October 25, 2013
By C. L. Max Nikias

Good afternoon, everyone, and welcome to Trojan Family Weekend!

It’s a wonderful privilege to be part of this special occasion. Today and over the next few days, we reunite families, reaffirm goals, and reinforce commitments to those most precious to us.

I want to begin by thanking you all for supporting the Teaching and Mentoring Awards. I know this recognition is incredibly meaningful to my faculty colleagues. I offer my heartfelt congratulations to this year’s winners: Mark Redekopp, Najmedin Meshkati, and Paula Woodley. Their dedication to our students is truly inspiring, matched only by your appreciation of their commitment to your sons and daughters.

As the antiquity writer Plutarch observed, “The mind is not a vessel that needs filling, but something that needs igniting.” And today’s award-winners have earned the gratitude of all of us, who have watched with delight as your children’s intellectual interests began to burn brightly at USC.

While I’m here today as USC’s president, I also stand before you as a parent of two recent USC graduates. My wife, Niki, and I still glow with pride in our daughters’ tremendous growth and accomplishments here. But if you think that your anxieties disappear after your children graduate, you are wrong. You will still worry about them!

Having served as a professor, dean, provost, and now as president of USC, I have been guided first and foremost by my perspective as a parent. In the past, it was quite helpful to see and experience USC through the eyes and hearts of my daughters and their friends. From time to time, I would have lunch with them on campus in pursuit of what was on the minds of students here.

Today, I still have an opportunity to share a meal with your children. Every year since I became president, my wife Niki and I host Thanksgiving for over 300 students at our house. I only wish the President’s House could host 3,000 students for a traditional turkey dinner!

These are both domestic and international students who don’t go home for Thanksgiving. Niki and I, along with our daughters, spend the evening with them, and we love it.

Throughout the year, I also host regularly a private afternoon tea with students.

These teas are a true highlight for me. Nobody else is in the room — just me and students in a relaxed setting. There, they can express their aspirations and concerns. And it is also a time when I can express my hopes and dreams for them.

I ask them to tell me one good thing about USC, and one thing that needs improvement. I call it “sustain and improve.” You should be amazed what I learn from our students. I bring many of the issues they discuss to my regular cabinet meetings.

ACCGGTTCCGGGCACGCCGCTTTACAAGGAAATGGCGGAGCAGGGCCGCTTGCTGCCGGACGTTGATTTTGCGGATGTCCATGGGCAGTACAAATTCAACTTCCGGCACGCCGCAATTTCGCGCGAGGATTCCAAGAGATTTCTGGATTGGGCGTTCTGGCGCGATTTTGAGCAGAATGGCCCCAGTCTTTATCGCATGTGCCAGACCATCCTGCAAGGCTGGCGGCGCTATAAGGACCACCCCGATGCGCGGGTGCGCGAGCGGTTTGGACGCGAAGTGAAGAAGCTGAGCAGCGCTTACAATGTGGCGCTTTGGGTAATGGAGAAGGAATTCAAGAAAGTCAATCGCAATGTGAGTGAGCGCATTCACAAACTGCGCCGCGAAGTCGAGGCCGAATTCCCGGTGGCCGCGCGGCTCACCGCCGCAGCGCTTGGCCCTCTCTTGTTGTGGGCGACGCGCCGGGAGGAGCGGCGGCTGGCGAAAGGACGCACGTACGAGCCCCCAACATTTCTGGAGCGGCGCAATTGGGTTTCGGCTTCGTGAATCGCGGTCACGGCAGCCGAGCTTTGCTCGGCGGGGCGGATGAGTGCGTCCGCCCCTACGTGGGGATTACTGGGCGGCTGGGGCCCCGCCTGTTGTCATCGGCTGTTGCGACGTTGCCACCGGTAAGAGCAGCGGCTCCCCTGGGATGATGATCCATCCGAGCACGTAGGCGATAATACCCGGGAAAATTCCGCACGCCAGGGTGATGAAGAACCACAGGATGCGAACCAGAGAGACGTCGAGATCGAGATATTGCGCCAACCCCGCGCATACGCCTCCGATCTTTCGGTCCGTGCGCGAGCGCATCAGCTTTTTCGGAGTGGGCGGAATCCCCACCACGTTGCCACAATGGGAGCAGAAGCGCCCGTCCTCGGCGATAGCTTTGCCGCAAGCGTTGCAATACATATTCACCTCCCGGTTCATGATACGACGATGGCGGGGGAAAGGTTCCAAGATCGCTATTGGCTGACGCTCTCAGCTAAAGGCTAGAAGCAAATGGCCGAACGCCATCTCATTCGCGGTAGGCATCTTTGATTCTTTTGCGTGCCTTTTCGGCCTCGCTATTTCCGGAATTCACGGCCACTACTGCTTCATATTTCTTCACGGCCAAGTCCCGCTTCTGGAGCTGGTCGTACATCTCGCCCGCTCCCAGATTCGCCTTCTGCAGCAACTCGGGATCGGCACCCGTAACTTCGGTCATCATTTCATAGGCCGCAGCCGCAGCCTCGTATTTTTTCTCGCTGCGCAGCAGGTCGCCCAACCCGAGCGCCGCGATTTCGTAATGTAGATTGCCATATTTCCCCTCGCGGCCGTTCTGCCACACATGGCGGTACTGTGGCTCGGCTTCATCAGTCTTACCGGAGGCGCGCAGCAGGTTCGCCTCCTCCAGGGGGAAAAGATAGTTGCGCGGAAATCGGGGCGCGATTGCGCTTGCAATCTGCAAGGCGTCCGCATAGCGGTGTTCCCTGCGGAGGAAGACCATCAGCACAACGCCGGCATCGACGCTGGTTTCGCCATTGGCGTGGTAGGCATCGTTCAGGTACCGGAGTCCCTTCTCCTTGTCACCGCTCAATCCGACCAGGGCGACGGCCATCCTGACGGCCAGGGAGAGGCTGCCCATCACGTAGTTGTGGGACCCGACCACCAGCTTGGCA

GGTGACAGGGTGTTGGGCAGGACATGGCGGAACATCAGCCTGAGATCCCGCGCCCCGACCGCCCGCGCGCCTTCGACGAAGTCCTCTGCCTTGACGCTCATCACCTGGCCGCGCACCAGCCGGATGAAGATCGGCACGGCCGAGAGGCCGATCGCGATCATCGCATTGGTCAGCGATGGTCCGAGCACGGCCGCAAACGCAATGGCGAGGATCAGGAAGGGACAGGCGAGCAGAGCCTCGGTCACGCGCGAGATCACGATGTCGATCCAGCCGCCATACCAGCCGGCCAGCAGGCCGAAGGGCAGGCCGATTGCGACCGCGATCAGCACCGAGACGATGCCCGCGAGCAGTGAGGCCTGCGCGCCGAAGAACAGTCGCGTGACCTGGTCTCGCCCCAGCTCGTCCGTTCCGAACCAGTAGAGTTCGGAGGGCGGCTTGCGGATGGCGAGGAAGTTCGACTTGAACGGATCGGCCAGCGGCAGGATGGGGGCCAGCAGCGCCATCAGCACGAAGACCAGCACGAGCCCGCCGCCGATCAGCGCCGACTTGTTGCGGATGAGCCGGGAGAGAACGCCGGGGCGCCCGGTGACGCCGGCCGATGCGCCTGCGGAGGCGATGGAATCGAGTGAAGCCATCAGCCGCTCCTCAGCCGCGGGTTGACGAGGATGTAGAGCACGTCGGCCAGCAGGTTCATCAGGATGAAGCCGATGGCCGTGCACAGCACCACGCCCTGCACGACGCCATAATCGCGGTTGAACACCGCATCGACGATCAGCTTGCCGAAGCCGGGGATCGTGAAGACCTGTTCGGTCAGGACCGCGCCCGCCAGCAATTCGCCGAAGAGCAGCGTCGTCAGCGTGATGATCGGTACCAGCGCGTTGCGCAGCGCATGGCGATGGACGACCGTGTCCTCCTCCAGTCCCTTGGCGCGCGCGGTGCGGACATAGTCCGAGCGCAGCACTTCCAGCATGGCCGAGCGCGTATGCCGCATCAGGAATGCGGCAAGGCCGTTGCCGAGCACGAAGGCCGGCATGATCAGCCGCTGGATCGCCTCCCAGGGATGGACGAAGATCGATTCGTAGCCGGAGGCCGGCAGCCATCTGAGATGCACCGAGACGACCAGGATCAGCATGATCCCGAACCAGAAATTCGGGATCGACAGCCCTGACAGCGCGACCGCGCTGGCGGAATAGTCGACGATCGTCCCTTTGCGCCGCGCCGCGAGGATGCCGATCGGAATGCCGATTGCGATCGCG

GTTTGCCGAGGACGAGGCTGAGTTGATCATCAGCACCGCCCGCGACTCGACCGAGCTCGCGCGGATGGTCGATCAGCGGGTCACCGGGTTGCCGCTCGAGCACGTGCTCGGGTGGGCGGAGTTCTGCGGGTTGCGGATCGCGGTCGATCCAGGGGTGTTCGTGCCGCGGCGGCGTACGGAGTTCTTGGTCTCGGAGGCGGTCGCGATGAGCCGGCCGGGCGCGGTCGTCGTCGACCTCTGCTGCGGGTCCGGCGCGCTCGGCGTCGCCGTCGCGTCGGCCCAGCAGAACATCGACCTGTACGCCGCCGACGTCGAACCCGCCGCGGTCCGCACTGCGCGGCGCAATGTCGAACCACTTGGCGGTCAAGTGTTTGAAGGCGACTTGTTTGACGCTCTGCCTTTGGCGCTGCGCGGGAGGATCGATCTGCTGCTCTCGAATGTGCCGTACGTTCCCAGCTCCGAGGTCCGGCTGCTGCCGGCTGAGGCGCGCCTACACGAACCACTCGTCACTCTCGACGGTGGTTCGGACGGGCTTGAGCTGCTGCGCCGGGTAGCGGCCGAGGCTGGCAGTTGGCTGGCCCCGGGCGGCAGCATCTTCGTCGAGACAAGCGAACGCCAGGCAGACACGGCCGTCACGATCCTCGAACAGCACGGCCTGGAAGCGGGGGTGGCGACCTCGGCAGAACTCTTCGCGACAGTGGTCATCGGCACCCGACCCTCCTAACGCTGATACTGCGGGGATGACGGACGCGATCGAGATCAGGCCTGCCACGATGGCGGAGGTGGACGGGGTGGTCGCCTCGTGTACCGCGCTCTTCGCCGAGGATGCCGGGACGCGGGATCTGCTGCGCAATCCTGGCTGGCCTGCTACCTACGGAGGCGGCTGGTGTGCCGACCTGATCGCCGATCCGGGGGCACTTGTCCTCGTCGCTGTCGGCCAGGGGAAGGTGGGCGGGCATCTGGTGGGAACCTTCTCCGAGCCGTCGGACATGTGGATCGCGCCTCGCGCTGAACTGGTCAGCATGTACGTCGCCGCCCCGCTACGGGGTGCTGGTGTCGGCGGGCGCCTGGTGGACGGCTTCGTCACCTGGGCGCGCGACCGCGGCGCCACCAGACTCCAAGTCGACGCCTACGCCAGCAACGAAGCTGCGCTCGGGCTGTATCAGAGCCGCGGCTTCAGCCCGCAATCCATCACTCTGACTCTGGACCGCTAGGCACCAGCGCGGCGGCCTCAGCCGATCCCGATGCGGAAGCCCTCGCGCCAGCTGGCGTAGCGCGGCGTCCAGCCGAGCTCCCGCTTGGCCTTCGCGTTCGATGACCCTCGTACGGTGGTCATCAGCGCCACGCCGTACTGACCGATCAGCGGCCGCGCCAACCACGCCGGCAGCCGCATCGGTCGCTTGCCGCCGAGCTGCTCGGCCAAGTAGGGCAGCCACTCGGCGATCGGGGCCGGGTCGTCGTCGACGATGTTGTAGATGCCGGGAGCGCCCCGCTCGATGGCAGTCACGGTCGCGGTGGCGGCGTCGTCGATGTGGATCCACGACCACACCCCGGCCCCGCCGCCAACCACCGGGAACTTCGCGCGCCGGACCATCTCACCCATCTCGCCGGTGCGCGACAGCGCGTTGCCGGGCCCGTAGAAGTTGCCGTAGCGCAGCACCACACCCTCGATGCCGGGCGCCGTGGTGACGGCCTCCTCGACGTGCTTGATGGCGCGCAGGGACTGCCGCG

One thing that we have improved is the university’s residential college program. All freshmen living on campus have access to distinguished professors and administrators living in the residence halls. Twenty-two faculty members live in the residence halls and coordinate a variety of cultural and academic programming.

Recently, for instance, a group of students, RAs, and a residential faculty member went on an excursion to Chinatown. There, they enjoyed an opportunity to eat Chinese food, participate in a historical walk led by a USC alumna who wrote a book and made a documentary about Chinatown’s history.

Beyond the sights and sounds of such programming, residential faculty members also serve as an important resource for students in their busy academic lives.

Faculty serve as the foundation of all academic excellence for students. And that foundation has been fortified dramatically in the past few years. Our goal is simple: To serve notice that USC is the place where the best minds in the world can come to do their best work and teach the best students.

In the past three years, 32 of our faculty were strategic, transformative hires, including superstars like the stem-cell pioneer Andrew McMahon from Harvard, who also teaches an undergraduate biology class to freshmen each year — something he insisted on when signing his faculty contract.

But USC is also a place where gifted researchers and teachers are grown and cultivated. Recently, USC Professor Arieh Warshel, who has been at USC for nearly four decades, was awarded the 2013 Nobel Prize in Chemistry. Like Professor McMahon, Professor Warshel is so committed to students — every year he teaches a freshman chemistry class.

At USC, we have many amazing scholars, and researchers, and artists. But they are also teachers! And yes, I also enjoy teaching a micro-seminar to incoming freshmen every fall.

If the faculty is the foundation of all excellence at a university, the students are the pillars that rise up from that strong foundation. But do you know why your children are here at USC today?

It’s because they are very special!